Two geniuses of Latin American music, pianist Polly Ferman and the bandoneon player Daniel Binelli, are stranded in Montevideo, Uruguay, by the coronavirus world pandemic before the presentation of Ferman’s “Aires de Mujer” which was to be released on March 26 at Solís Theater . Since then, they have been in Uruguay and are still unable to return to Valencia, Spain where they currently reside. Taking advantage of their long and obligatory stay in our country, I proposed to interview them for JikatuTV. For more than two hours we talked about their lives as musicians as well as about the essence of their art.
How to Transmit a Feeling – Chapter I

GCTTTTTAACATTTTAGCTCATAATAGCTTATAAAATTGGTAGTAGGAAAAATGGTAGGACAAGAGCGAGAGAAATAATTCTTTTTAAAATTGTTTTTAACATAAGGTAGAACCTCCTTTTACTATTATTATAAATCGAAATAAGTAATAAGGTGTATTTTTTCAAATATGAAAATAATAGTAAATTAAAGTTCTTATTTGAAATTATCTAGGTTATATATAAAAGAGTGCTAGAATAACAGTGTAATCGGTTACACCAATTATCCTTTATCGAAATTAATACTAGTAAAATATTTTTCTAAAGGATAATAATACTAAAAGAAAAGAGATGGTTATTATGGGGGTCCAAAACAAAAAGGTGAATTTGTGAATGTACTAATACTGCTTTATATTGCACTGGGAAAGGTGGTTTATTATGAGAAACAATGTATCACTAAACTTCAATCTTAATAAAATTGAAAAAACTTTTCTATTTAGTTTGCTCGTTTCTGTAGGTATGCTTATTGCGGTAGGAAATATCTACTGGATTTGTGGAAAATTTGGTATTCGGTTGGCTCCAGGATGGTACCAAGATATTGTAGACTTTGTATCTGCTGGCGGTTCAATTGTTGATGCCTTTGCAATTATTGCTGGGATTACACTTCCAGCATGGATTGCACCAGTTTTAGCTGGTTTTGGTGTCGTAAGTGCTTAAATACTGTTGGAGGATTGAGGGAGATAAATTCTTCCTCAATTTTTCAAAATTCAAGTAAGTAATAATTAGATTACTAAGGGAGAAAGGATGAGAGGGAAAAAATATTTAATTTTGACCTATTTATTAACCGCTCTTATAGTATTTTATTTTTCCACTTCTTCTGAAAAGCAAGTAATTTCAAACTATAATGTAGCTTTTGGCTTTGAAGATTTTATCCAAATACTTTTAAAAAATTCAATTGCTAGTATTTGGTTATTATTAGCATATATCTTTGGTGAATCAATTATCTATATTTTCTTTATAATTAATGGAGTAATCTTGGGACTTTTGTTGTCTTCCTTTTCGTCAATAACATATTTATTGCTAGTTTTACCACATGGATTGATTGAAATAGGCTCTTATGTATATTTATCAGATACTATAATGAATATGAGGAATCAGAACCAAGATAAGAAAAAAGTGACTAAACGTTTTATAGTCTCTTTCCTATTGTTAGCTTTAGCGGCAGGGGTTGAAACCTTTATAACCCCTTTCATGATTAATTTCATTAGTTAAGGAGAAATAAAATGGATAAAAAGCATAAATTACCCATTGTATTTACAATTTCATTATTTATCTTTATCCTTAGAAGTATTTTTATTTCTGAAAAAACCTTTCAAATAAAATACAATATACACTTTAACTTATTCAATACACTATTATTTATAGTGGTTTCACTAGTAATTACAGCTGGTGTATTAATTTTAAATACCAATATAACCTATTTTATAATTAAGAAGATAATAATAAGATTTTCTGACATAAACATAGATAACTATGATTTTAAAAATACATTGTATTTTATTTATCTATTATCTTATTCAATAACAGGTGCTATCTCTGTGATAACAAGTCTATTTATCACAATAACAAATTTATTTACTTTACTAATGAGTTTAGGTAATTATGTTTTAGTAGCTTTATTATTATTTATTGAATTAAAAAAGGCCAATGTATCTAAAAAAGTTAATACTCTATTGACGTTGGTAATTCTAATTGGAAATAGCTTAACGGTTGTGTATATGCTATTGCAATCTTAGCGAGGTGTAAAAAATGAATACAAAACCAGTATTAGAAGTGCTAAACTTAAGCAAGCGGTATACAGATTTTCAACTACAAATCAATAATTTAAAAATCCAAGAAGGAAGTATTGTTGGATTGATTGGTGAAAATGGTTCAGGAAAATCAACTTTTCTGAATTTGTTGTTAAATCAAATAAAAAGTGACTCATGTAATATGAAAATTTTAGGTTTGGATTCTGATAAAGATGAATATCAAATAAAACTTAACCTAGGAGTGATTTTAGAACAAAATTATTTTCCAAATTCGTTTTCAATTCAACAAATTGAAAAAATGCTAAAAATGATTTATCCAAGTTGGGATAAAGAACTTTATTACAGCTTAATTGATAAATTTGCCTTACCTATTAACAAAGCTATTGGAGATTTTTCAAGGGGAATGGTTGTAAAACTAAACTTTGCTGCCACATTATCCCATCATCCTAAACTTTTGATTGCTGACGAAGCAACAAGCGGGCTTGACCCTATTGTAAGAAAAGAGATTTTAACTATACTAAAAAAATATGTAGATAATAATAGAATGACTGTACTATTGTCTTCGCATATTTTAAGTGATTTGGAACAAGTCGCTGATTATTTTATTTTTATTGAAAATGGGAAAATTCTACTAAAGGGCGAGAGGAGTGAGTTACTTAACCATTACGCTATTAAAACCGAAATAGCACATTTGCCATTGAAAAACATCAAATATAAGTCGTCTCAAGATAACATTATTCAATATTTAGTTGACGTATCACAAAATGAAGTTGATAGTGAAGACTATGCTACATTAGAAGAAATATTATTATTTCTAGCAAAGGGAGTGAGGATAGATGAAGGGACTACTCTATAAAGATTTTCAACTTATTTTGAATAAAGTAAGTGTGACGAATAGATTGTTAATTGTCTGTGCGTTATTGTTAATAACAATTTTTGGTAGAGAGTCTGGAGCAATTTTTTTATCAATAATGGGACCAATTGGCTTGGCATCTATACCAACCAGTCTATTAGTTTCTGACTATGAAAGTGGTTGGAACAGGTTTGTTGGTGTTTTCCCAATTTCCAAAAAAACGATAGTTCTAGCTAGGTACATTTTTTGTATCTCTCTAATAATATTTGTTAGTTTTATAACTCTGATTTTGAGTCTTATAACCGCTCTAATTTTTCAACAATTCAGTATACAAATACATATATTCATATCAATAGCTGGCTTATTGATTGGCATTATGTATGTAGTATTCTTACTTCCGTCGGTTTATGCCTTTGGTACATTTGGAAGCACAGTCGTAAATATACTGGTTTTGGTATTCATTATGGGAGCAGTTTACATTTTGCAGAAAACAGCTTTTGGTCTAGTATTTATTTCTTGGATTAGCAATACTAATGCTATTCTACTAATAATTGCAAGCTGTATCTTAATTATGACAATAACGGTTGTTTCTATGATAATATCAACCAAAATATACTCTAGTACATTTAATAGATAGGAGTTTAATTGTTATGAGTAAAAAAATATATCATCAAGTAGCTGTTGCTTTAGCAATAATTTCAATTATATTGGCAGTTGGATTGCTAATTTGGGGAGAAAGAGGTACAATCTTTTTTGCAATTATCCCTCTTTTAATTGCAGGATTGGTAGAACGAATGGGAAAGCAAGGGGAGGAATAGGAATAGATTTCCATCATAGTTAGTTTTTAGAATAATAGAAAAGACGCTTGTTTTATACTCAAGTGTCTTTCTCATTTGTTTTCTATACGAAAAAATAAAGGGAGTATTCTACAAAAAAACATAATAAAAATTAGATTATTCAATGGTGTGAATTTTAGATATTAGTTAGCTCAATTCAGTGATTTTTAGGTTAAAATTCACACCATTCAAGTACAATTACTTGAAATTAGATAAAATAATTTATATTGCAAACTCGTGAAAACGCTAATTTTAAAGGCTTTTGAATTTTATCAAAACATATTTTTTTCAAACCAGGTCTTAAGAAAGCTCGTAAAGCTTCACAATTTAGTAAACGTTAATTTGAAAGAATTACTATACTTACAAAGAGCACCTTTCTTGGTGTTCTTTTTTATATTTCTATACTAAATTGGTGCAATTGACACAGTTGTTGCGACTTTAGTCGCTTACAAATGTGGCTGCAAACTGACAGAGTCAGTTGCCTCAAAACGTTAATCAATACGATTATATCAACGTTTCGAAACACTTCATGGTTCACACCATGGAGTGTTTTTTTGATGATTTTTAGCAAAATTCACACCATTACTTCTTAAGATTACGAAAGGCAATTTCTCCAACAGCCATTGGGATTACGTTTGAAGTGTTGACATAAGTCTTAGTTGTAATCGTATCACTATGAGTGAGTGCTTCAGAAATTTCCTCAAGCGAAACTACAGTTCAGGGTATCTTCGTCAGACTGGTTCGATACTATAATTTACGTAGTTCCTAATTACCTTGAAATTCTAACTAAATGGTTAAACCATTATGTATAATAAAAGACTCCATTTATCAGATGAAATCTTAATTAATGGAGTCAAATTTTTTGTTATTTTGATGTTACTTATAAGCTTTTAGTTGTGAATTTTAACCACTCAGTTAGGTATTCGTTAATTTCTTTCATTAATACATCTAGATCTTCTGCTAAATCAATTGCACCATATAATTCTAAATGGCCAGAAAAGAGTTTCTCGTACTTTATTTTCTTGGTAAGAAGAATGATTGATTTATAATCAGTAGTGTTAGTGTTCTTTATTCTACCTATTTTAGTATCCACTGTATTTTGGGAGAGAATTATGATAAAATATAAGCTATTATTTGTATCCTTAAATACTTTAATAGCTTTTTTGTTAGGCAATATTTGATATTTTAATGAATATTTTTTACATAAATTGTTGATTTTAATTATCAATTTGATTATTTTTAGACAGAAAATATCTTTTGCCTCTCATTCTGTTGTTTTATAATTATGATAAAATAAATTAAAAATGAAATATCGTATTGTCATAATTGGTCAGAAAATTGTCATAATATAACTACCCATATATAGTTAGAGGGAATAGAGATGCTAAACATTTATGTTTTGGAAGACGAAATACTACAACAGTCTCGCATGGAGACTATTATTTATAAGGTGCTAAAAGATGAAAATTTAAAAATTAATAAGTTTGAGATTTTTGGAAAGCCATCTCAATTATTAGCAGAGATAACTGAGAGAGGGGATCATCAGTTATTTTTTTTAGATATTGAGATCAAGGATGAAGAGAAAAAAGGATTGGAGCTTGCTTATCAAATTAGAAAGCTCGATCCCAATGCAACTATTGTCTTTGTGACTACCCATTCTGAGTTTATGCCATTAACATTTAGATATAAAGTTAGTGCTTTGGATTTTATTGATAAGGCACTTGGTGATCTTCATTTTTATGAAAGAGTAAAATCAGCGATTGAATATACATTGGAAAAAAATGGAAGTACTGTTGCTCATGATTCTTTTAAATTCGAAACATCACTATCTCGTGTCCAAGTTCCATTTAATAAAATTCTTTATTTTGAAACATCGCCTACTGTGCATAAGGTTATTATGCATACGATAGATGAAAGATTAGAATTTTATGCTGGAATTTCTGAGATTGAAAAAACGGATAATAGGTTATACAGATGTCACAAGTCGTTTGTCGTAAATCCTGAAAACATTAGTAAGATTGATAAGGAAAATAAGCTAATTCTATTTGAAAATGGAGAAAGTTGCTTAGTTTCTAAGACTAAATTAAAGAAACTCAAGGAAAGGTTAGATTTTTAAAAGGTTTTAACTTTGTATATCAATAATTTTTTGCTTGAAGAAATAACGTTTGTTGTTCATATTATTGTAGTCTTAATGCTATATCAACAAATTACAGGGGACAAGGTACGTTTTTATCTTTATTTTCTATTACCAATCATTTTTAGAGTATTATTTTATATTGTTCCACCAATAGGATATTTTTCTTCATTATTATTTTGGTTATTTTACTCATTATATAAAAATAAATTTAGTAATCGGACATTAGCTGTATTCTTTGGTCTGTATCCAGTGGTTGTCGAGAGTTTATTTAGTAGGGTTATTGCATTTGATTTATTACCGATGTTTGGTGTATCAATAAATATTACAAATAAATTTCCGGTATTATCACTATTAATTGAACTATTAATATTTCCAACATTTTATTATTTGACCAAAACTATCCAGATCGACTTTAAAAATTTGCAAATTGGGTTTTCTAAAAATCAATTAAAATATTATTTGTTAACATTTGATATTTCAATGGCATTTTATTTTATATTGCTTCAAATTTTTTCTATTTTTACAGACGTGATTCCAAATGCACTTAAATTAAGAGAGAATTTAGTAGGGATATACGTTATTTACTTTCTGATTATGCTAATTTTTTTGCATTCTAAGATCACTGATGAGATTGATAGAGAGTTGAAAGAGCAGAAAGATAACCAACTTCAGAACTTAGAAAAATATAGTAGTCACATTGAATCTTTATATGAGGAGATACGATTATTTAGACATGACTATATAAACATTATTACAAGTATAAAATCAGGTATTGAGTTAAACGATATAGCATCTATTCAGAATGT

Artistic Embrace – Chapter II
I discovered that Gardel is Uruguayan – Chapter III
The Universe: A Great Symphony – Chapter IV
“Polly Ferman is not your typical artist. Being one of the most famous women in music hasn’t made her focus even more in her art but instead has inspired her to support others.”
For the most part pianists are male. It has been like that for centuries. A recent study of four major international piano competitions revealed that over a period of 85 years (from 1927 to 2012) women had a 10% chance of becoming the first-prize winners. It’s an understatement to say that there aren’t too many women in music. We are honored to count Uruguayan Polly Ferman among one of the most famous women in music and one of the most famous Hispanic people.
Her career spans many years and as many countries where she has performed as a soloist with the Symphonies of San Francisco, The Tokyo Philharmonic, The National Symphony of Argentina and many others.
Read full interview here
Silvina Chediek recibe a un invitado cada día para una charla íntima y cálida, para que cuente su tarea diaria, sus principios y que nos deje una enseñanza de su vida